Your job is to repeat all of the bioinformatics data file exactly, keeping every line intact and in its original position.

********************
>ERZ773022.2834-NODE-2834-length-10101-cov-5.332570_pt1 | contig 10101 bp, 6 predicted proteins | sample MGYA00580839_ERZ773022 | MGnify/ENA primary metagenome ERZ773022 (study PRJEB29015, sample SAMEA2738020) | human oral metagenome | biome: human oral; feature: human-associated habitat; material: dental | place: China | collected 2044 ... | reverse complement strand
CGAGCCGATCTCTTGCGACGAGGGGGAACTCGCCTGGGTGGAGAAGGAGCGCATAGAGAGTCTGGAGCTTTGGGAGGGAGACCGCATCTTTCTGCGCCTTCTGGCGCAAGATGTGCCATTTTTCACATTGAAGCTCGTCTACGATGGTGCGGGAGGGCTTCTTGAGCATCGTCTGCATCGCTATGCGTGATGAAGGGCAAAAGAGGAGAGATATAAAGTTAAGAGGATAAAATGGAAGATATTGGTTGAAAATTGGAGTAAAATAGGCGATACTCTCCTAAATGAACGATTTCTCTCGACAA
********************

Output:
>ERZ773022.2834-NODE-2834-length-10101-cov-5.332570_pt1 | contig 10101 bp, 6 predicted proteins | sample MGYA00580839_ERZ773022 | MGnify/ENA primary metagenome ERZ773022 (study PRJEB29015, sample SAMEA2738020) | human oral metagenome | biome: human oral; feature: human-associated habitat; material: dental | place: China | collected 2044 ... | reverse complement strand
CGAGCCGATCTCTTGCGACGAGGGGGAACTCGCCTGGGTGGAGAAGGAGCGCATAGAGAGTCTGGAGCTTTGGGAGGGAGACCGCATCTTTCTGCGCCTTCTGGCGCAAGATGTGCCATTTTTCACATTGAAGCTCGTCTACGATGGTGCGGGAGGGCTTCTTGAGCATCGTCTGCATCGCTATGCGTGATGAAGGGCAAAAGAGGAGAGATATAAAGTTAAGAGGATAAAATGGAAGATATTGGTTGAAAATTGGAGTAAAATAGGCGATACTCTCCTAAATGAACGATTTCTCTCGACAA